Week of Sept. 2: Testing the worship waters leads to strength of soul
By VICKY BRANTLEY and JOHN BRANTLEY
Lesson for week of Sept. 2
Scripture: Hebrews 10:19-31
Lord, may our faith penetrate our thoughts and actions, be joyful and give peace and gladness to our spirits and to others, be humble and sincere in all situations. Amen.
Thomas Edison performed 50,000 experiments before he succeeded in producing a storage battery. We might assume the famous inventor would have had some serious doubts along the way. But when asked if he ever became discouraged working so long without results, Edison replied, "Results? Why, I know 50,000 things that won't work." Perseverance requires faithful commitment even when the results are not what we expect.
Our Wesleyan foundations have been established with a deep appreciation for the persistence of practicing spiritual piety. It is the third of our three general rules: attend upon all the ordinances of God: the public worship of God; the ministry of the Word, either read or expounded; the Supper of the Lord; family and private prayer; searching the Scriptures and fasting or abstinence. Making a habit of practicing our faith is a framework of staying on task and heading toward the heart of Christ. While our methods might be as unique as we are, it is mutually beneficial to share overlapping practices. This includes our worship, service and spiritual growth. Look over the order of worship for this Sunday’s plan for worship. What are the parts of worship? Why are they included and why do we repeat them week after week? Rather than critique what we like or dislike or evaluate which part of worship is most meaningful to us, take the reminder of this text that the method and repetition of all the parts help build the community.
John Wesley wrote several entries in his diary in the spring of 1739 relating discouraging results from his preaching: May 5 - Preached at St. Anne’s, asked not to come back; May 12 - Preached, deacons said I couldn’t return; May 19 - Preached on street, kicked off street; May 26 - Preached in meadow, chased out by a bull; May 26 - Preached on edge to town, kicked off the highway. Then on the afternoon of June 2 he wrote, “Preached in a pasture. Ten thousand came to hear me.” When we persevere, results will come.
The use of liturgy teaches us to be persistent. The text describes a familiar order that builds persistent faith in the worshiping community. Beginning with gathering the congregation, it gives witness to its inclusive nature. Together it’s affirmation of common traditions of the organization and leadership of our church, defines its boundaries. Worship allows the ongoing stating of our intentions to grow closer to God and one another. The practice of confession of our sins to God and one another is a repetitive experience of grace. Through study and encouragement of Scriptures and the faith, the community grows in both knowledge and experience of God’s presence and the call for daily life. All these components of worship continually encourage us in our habit to participate as a worshipping fellowship. Dr. Michael Foss, a Lutheran pastor in Des Moines writes, "Why is it that if someone tells you that there are one billion stars in the universe, you'll believe them, but if they tell you a wall has wet paint, you'll have to touch it to be sure." Worship is like that wall of wet paint. Worship can make us an incredible witness. Look at the language of our text, verses 24 and 25: "And let us consider how to provoke one another to love and good deeds, not neglecting to meet together, as is the habit of some, but encouraging one another."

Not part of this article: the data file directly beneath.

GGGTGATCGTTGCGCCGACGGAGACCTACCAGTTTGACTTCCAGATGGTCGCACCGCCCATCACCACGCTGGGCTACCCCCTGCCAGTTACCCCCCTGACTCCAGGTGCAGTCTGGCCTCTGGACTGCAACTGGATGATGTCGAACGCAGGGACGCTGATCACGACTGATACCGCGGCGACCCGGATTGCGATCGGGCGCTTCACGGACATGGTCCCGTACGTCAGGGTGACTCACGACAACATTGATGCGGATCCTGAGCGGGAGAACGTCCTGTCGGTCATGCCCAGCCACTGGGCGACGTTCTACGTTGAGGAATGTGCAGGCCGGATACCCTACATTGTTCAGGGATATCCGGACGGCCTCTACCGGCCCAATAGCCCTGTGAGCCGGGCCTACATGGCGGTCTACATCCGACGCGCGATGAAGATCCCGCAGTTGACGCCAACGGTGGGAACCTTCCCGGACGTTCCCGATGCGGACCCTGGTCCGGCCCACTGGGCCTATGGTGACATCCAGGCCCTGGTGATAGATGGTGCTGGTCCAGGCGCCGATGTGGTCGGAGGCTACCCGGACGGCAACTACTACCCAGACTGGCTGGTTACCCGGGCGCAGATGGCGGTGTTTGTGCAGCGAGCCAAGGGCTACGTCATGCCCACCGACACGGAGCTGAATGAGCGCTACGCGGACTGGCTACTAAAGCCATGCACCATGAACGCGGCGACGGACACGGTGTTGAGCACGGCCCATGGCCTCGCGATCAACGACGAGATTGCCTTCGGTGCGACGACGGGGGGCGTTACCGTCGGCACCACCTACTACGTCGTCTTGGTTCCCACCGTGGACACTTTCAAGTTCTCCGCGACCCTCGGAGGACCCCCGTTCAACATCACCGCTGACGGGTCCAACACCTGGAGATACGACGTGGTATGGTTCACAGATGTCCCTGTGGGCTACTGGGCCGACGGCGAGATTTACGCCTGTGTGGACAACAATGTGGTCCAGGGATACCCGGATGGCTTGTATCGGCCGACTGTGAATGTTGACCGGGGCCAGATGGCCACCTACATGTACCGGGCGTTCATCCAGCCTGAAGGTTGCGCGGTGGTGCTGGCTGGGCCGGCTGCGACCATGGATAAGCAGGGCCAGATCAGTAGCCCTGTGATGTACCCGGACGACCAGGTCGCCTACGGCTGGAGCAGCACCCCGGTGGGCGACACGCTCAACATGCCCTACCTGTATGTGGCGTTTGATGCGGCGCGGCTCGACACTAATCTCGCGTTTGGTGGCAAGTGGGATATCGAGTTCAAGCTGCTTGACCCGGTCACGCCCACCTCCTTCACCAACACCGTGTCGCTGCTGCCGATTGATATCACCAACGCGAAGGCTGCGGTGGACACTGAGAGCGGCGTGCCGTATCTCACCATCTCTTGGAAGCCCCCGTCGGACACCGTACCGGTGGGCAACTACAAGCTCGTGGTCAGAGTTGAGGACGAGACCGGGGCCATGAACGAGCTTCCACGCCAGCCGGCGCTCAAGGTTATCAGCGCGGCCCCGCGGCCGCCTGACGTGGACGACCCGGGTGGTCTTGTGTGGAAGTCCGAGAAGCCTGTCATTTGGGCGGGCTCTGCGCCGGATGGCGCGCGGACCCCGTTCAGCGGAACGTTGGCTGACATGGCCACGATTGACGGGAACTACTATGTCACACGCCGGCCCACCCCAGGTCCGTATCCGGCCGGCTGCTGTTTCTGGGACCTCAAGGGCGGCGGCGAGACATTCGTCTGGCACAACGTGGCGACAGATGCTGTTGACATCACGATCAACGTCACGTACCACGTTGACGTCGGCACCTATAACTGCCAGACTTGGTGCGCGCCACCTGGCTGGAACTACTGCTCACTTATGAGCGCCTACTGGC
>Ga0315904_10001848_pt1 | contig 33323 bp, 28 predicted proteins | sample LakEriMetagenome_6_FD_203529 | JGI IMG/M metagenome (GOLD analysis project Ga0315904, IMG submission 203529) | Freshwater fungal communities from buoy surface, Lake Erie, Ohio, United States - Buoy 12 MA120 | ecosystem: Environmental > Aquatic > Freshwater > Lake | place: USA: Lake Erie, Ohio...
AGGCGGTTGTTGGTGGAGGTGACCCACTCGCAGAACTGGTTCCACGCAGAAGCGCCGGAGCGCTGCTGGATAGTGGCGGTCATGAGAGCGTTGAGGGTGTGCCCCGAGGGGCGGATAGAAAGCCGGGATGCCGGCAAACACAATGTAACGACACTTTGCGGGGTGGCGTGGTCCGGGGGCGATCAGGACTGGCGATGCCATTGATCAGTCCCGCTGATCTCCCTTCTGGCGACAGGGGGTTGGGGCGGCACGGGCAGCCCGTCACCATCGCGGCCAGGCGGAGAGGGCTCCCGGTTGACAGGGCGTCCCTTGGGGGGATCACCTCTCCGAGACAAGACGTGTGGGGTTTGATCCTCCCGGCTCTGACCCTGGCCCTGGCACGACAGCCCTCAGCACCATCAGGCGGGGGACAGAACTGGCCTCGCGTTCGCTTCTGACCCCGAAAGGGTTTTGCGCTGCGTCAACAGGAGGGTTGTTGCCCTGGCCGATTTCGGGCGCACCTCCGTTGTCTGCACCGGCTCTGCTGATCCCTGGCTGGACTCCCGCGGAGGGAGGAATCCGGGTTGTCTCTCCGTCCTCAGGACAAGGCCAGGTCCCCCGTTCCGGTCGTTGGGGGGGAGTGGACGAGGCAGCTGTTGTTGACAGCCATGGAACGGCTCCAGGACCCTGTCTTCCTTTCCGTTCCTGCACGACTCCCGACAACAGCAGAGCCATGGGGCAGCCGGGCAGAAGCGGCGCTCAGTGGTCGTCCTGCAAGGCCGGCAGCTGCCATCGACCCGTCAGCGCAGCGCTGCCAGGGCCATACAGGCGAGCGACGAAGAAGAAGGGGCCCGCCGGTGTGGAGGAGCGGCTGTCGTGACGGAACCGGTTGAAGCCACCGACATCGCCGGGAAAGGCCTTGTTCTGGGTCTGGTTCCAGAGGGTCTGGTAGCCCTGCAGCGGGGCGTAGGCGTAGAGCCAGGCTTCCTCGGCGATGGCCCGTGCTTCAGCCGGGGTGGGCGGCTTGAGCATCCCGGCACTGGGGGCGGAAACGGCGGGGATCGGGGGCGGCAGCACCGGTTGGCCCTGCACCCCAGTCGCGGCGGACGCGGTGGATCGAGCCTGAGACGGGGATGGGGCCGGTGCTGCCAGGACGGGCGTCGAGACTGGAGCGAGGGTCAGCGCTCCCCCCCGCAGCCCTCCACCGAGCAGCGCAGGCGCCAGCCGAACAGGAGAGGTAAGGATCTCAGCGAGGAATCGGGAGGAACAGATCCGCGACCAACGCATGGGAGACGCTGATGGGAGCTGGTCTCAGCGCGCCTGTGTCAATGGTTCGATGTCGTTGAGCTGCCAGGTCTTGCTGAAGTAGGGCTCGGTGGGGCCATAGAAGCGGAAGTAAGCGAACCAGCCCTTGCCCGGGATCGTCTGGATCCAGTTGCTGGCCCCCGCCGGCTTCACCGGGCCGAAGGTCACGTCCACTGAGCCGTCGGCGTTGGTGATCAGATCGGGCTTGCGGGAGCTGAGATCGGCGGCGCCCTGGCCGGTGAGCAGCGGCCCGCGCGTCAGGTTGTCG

Practice Our Faith Urgently
One of our membership vows is our pledge to presence, to participate. It is often the most overlooked of the five: prayers, presence, gifts, service and witness. The core of the vow underscores the vital importance of the habit of being present for God and others in our faith community. Prayer we can share from the comfort of our home or the golf course. Gifts we can mail or drop off at our convenience. Service we can sign up for on our own terms and witness is done in dozens of ways beyond the doors of the church. But being regular and faithful in the habit of being present for worship, sharing in the traditions of worship and regular in our accountability with each other in Sunday school classes and Bible studies is equally as important as anything we do as a church.
There have been some recent changes in the results of Gallup polling about “active church participation.” In prior surveys persons stated they attended three to four times a month and now once every six weeks is considered ‘active.’ According to a 2010 Gallup Poll, 43 per cent of Americans say that they attend church regularly. The poll did discover regular worship provides a social support group and has a strong positive influence on a religious person’s emotions.
When we regularly come into the presence of the source of life, the God who alone is God, these would seem to be natural outcomes. So keep on coming. Come and test the painted wall of worship for yourself. Come with a waiting heart. And then watch out! God has a way of gently but surely transforming us from the inside out; and if you're serious about being a disciple of Jesus Christ, then this will be a commitment to a habit, a discipline, that will grow strength of soul.
Take Action: Enter each worship service this month with an open mind and heart, ready to hear God speak to you. Share with someone who does not attend your church how worship in the community has strengthened your faith.
“Blessed assurance, Jesus is mine. O what a foretaste of glory divine! Heir of salvation, purchase of God, born of his Spirit, washed in his blood. This is my story, this is my song, praising my Savior all the day long!” Hymn # 369 The United Methodist Hymnal